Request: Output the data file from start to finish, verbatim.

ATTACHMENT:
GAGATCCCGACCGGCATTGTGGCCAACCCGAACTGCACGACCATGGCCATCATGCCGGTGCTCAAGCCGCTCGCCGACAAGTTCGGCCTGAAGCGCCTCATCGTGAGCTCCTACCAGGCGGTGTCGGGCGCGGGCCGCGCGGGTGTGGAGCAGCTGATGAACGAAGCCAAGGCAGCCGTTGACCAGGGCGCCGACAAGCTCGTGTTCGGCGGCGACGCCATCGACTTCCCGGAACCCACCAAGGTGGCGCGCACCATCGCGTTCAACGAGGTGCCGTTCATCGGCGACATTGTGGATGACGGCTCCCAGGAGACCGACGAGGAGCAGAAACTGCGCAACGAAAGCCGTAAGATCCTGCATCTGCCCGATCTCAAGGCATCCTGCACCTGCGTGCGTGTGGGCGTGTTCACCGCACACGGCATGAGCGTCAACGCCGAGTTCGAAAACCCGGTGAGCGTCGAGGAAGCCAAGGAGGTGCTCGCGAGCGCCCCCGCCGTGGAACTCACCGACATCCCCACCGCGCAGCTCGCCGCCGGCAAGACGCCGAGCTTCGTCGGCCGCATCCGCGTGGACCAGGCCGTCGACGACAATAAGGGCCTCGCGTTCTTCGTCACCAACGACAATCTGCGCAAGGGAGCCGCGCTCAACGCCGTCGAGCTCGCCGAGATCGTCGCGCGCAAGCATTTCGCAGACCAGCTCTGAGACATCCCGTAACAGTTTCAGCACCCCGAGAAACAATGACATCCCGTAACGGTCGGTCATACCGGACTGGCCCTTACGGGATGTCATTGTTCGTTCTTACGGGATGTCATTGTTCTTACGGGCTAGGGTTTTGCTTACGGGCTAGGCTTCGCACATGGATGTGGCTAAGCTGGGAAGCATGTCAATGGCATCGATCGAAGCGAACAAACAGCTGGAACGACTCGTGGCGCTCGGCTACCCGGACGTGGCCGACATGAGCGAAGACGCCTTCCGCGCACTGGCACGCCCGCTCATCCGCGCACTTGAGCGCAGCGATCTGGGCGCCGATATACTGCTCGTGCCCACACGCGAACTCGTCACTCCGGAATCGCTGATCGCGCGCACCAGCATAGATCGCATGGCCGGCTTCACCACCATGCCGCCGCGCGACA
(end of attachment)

GAGATCCCGACCGGCATTGTGGCCAACCCGAACTGCACGACCATGGCCATCATGCCGGTGCTCAAGCCGCTCGCCGACAAGTTCGGCCTGAAGCGCCTCATCGTGAGCTCCTACCAGGCGGTGTCGGGCGCGGGCCGCGCGGGTGTGGAGCAGCTGATGAACGAAGCCAAGGCAGCCGTTGACCAGGGCGCCGACAAGCTCGTGTTCGGCGGCGACGCCATCGACTTCCCGGAACCCACCAAGGTGGCGCGCACCATCGCGTTCAACGAGGTGCCGTTCATCGGCGACATTGTGGATGACGGCTCCCAGGAGACCGACGAGGAGCAGAAACTGCGCAACGAAAGCCGTAAGATCCTGCATCTGCCCGATCTCAAGGCATCCTGCACCTGCGTGCGTGTGGGCGTGTTCACCGCACACGGCATGAGCGTCAACGCCGAGTTCGAAAACCCGGTGAGCGTCGAGGAAGCCAAGGAGGTGCTCGCGAGCGCCCCCGCCGTGGAACTCACCGACATCCCCACCGCGCAGCTCGCCGCCGGCAAGACGCCGAGCTTCGTCGGCCGCATCCGCGTGGACCAGGCCGTCGACGACAATAAGGGCCTCGCGTTCTTCGTCACCAACGACAATCTGCGCAAGGGAGCCGCGCTCAACGCCGTCGAGCTCGCCGAGATCGTCGCGCGCAAGCATTTCGCAGACCAGCTCTGAGACATCCCGTAACAGTTTCAGCACCCCGAGAAACAATGACATCCCGTAACGGTCGGTCATACCGGACTGGCCCTTACGGGATGTCATTGTTCGTTCTTACGGGATGTCATTGTTCTTACGGGCTAGGGTTTTGCTTACGGGCTAGGCTTCGCACATGGATGTGGCTAAGCTGGGAAGCATGTCAATGGCATCGATCGAAGCGAACAAACAGCTGGAACGACTCGTGGCGCTCGGCTACCCGGACGTGGCCGACATGAGCGAAGACGCCTTCCGCGCACTGGCACGCCCGCTCATCCGCGCACTTGAGCGCAGCGATCTGGGCGCCGATATACTGCTCGTGCCCACACGCGAACTCGTCACTCCGGAATCGCTGATCGCGCGCACCAGCATAGATCGCATGGCCGGCTTCACCACCATGCCGCCGCGCGACA